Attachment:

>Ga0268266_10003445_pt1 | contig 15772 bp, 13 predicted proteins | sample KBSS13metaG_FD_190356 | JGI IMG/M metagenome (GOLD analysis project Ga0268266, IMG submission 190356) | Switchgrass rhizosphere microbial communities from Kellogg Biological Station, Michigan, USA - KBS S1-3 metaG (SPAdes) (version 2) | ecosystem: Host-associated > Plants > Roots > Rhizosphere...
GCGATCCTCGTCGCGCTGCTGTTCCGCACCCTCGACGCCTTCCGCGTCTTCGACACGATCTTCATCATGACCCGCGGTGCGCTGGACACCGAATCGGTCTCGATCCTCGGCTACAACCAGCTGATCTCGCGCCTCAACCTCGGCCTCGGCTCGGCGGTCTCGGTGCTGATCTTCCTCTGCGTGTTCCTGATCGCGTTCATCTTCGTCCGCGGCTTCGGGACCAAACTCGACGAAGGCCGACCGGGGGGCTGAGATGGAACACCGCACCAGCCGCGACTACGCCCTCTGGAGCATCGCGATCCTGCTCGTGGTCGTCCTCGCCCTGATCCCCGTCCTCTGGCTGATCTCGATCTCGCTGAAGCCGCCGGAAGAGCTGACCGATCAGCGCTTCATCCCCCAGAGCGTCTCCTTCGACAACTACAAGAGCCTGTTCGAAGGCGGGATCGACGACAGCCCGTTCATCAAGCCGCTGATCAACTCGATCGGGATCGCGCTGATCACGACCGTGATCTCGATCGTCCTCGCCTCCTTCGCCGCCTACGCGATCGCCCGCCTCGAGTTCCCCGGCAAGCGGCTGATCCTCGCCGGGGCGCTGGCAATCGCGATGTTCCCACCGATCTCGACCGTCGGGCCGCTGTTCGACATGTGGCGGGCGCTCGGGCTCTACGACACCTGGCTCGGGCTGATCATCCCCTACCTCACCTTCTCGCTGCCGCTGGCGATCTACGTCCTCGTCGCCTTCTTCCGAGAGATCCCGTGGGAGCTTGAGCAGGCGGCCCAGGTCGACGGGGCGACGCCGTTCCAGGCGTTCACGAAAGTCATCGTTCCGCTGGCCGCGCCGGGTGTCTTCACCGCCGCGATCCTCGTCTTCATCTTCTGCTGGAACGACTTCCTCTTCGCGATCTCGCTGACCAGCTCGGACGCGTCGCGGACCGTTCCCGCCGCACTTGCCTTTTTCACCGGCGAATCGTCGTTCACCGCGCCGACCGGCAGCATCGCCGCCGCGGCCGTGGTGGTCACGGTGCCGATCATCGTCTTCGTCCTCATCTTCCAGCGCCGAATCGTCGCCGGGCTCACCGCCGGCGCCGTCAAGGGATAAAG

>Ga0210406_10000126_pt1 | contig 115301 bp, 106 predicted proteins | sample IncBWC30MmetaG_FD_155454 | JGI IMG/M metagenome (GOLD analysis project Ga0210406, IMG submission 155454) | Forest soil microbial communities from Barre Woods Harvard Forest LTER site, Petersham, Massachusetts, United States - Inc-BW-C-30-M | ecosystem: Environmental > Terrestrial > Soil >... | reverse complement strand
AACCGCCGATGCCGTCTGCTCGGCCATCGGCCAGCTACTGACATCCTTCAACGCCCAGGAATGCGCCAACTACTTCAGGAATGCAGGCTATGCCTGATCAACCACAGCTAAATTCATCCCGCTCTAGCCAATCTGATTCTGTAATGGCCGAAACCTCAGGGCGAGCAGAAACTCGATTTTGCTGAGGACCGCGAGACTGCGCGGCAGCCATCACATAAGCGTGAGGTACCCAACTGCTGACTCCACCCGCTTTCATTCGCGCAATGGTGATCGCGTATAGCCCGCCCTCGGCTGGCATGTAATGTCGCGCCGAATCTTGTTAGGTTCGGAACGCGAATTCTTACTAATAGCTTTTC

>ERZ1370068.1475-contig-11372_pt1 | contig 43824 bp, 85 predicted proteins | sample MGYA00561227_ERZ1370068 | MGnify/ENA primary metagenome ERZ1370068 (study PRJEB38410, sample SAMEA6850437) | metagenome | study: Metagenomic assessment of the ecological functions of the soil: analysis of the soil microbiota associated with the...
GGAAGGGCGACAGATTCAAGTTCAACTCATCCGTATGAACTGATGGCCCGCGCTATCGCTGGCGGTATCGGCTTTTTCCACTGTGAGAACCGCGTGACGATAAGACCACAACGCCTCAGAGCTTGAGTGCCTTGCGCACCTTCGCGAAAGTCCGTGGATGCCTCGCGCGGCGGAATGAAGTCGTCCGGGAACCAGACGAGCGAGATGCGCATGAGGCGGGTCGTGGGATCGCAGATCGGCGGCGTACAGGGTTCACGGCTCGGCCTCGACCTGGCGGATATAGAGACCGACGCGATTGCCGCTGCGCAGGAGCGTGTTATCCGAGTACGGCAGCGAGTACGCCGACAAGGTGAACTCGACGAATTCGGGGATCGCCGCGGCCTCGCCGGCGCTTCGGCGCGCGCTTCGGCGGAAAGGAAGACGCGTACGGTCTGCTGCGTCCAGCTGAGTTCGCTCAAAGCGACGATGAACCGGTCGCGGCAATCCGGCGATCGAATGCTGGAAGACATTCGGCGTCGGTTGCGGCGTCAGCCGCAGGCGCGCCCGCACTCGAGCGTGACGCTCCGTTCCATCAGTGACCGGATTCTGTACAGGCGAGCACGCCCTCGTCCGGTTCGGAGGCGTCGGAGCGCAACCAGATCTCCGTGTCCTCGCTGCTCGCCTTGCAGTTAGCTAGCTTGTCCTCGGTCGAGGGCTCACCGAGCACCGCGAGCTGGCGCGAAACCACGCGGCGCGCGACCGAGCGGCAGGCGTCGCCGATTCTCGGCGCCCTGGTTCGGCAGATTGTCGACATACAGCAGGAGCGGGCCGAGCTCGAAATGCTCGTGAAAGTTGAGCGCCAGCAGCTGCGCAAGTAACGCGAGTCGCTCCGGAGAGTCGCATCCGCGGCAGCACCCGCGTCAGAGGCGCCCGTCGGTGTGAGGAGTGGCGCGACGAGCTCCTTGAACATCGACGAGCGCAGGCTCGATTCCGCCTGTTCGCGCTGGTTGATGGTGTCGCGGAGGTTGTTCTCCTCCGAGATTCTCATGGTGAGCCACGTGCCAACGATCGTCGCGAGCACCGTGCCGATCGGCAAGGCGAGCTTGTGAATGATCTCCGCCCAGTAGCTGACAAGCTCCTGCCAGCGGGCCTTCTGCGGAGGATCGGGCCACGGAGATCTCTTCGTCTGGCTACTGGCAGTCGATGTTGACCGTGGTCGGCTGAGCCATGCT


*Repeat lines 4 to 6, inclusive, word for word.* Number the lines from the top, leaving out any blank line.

AACCGCCGATGCCGTCTGCTCGGCCATCGGCCAGCTACTGACATCCTTCAACGCCCAGGAATGCGCCAACTACTTCAGGAATGCAGGCTATGCCTGATCAACCACAGCTAAATTCATCCCGCTCTAGCCAATCTGATTCTGTAATGGCCGAAACCTCAGGGCGAGCAGAAACTCGATTTTGCTGAGGACCGCGAGACTGCGCGGCAGCCATCACATAAGCGTGAGGTACCCAACTGCTGACTCCACCCGCTTTCATTCGCGCAATGGTGATCGCGTATAGCCCGCCCTCGGCTGGCATGTAATGTCGCGCCGAATCTTGTTAGGTTCGGAACGCGAATTCTTACTAATAGCTTTTC

>ERZ1370068.1475-contig-11372_pt1 | contig 43824 bp, 85 predicted proteins | sample MGYA00561227_ERZ1370068 | MGnify/ENA primary metagenome ERZ1370068 (study PRJEB38410, sample SAMEA6850437) | metagenome | study: Metagenomic assessment of the ecological functions of the soil: analysis of the soil microbiota associated with the...
GGAAGGGCGACAGATTCAAGTTCAACTCATCCGTATGAACTGATGGCCCGCGCTATCGCTGGCGGTATCGGCTTTTTCCACTGTGAGAACCGCGTGACGATAAGACCACAACGCCTCAGAGCTTGAGTGCCTTGCGCACCTTCGCGAAAGTCCGTGGATGCCTCGCGCGGCGGAATGAAGTCGTCCGGGAACCAGACGAGCGAGATGCGCATGAGGCGGGTCGTGGGATCGCAGATCGGCGGCGTACAGGGTTCACGGCTCGGCCTCGACCTGGCGGATATAGAGACCGACGCGATTGCCGCTGCGCAGGAGCGTGTTATCCGAGTACGGCAGCGAGTACGCCGACAAGGTGAACTCGACGAATTCGGGGATCGCCGCGGCCTCGCCGGCGCTTCGGCGCGCGCTTCGGCGGAAAGGAAGACGCGTACGGTCTGCTGCGTCCAGCTGAGTTCGCTCAAAGCGACGATGAACCGGTCGCGGCAATCCGGCGATCGAATGCTGGAAGACATTCGGCGTCGGTTGCGGCGTCAGCCGCAGGCGCGCCCGCACTCGAGCGTGACGCTCCGTTCCATCAGTGACCGGATTCTGTACAGGCGAGCACGCCCTCGTCCGGTTCGGAGGCGTCGGAGCGCAACCAGATCTCCGTGTCCTCGCTGCTCGCCTTGCAGTTAGCTAGCTTGTCCTCGGTCGAGGGCTCACCGAGCACCGCGAGCTGGCGCGAAACCACGCGGCGCGCGACCGAGCGGCAGGCGTCGCCGATTCTCGGCGCCCTGGTTCGGCAGATTGTCGACATACAGCAGGAGCGGGCCGAGCTCGAAATGCTCGTGAAAGTTGAGCGCCAGCAGCTGCGCAAGTAACGCGAGTCGCTCCGGAGAGTCGCATCCGCGGCAGCACCCGCGTCAGAGGCGCCCGTCGGTGTGAGGAGTGGCGCGACGAGCTCCTTGAACATCGACGAGCGCAGGCTCGATTCCGCCTGTTCGCGCTGGTTGATGGTGTCGCGGAGGTTGTTCTCCTCCGAGATTCTCATGGTGAGCCACGTGCCAACGATCGTCGCGAGCACCGTGCCGATCGGCAAGGCGAGCTTGTGAATGATCTCCGCCCAGTAGCTGACAAGCTCCTGCCAGCGGGCCTTCTGCGGAGGATCGGGCCACGGAGATCTCTTCGTCTGGCTACTGGCAGTCGATGTTGACCGTGGTCGGCTGAGCCATGCT